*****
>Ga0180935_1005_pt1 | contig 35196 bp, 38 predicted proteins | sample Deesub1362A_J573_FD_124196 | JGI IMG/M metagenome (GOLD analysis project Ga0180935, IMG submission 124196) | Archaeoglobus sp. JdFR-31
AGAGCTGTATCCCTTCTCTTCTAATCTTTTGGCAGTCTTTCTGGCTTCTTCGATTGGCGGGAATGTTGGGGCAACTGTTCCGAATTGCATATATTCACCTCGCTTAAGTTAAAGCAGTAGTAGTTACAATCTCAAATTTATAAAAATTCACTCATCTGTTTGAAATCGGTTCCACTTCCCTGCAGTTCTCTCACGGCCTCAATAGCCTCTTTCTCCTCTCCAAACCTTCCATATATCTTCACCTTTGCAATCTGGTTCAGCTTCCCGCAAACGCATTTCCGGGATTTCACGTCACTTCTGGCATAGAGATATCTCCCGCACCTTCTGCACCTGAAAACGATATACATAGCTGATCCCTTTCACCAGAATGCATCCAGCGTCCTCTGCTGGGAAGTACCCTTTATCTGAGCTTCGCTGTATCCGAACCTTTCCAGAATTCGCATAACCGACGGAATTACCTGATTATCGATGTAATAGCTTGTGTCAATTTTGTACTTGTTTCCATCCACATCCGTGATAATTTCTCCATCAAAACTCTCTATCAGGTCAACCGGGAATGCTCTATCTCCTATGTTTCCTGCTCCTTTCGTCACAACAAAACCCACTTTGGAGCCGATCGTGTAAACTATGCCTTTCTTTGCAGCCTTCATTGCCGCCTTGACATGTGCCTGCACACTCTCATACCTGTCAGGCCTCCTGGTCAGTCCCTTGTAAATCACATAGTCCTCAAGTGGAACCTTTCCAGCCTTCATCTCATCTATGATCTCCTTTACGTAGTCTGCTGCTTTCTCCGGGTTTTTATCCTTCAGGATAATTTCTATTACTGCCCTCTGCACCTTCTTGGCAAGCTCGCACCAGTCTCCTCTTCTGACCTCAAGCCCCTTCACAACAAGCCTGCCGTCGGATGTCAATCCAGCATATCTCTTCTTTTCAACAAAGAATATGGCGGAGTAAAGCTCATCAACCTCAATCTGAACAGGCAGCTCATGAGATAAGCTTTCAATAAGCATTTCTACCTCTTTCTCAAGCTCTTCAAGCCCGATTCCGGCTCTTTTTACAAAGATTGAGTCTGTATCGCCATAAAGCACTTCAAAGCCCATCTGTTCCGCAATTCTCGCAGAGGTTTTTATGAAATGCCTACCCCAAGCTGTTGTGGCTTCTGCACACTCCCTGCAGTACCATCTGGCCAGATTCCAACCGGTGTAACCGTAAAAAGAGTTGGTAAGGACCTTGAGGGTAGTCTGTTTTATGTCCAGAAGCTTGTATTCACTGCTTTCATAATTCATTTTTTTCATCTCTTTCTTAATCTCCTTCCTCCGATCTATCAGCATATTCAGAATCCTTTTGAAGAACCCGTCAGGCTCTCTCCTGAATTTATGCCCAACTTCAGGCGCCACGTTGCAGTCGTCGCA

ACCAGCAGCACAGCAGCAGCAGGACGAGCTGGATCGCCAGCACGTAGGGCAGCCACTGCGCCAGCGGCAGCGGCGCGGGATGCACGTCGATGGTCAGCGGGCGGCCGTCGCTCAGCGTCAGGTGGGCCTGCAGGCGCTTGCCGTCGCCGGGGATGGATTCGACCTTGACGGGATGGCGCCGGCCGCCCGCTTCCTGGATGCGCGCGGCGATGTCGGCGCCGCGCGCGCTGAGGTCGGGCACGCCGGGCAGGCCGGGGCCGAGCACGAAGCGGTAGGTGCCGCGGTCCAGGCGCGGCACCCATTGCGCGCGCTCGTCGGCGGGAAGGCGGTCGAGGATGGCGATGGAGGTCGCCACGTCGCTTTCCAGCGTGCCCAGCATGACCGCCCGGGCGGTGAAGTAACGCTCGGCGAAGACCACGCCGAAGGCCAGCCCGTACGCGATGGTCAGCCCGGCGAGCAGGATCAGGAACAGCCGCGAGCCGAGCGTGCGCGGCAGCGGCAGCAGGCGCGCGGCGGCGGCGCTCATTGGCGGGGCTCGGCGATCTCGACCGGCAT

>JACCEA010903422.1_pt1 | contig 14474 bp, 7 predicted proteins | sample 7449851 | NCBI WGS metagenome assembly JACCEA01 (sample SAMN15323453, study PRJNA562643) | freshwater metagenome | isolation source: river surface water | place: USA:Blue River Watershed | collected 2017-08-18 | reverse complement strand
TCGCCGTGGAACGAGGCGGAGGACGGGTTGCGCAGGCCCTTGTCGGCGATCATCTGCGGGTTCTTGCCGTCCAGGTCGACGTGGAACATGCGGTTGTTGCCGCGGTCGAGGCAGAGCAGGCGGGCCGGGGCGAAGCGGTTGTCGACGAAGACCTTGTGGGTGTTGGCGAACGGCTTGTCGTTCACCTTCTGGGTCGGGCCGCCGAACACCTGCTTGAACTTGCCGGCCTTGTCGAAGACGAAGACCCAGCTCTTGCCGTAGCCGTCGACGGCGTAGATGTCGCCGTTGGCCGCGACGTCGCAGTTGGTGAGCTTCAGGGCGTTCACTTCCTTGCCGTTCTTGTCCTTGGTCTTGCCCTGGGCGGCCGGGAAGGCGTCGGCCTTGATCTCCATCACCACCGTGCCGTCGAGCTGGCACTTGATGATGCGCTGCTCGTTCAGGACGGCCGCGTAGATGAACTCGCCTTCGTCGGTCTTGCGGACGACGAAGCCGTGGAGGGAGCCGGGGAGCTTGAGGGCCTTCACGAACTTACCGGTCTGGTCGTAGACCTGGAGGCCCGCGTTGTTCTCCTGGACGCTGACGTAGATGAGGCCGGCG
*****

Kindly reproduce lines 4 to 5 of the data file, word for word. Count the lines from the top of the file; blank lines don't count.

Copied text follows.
>JACCEA010903422.1_pt1 | contig 14474 bp, 7 predicted proteins | sample 7449851 | NCBI WGS metagenome assembly JACCEA01 (sample SAMN15323453, study PRJNA562643) | freshwater metagenome | isolation source: river surface water | place: USA:Blue River Watershed | collected 2017-08-18 | reverse complement strand
TCGCCGTGGAACGAGGCGGAGGACGGGTTGCGCAGGCCCTTGTCGGCGATCATCTGCGGGTTCTTGCCGTCCAGGTCGACGTGGAACATGCGGTTGTTGCCGCGGTCGAGGCAGAGCAGGCGGGCCGGGGCGAAGCGGTTGTCGACGAAGACCTTGTGGGTGTTGGCGAACGGCTTGTCGTTCACCTTCTGGGTCGGGCCGCCGAACACCTGCTTGAACTTGCCGGCCTTGTCGAAGACGAAGACCCAGCTCTTGCCGTAGCCGTCGACGGCGTAGATGTCGCCGTTGGCCGCGACGTCGCAGTTGGTGAGCTTCAGGGCGTTCACTTCCTTGCCGTTCTTGTCCTTGGTCTTGCCCTGGGCGGCCGGGAAGGCGTCGGCCTTGATCTCCATCACCACCGTGCCGTCGAGCTGGCACTTGATGATGCGCTGCTCGTTCAGGACGGCCGCGTAGATGAACTCGCCTTCGTCGGTCTTGCGGACGACGAAGCCGTGGAGGGAGCCGGGGAGCTTGAGGGCCTTCACGAACTTACCGGTCTGGTCGTAGACCTGGAGGCCCGCGTTGTTCTCCTGGACGCTGACGTAGATGAGGCCGGCG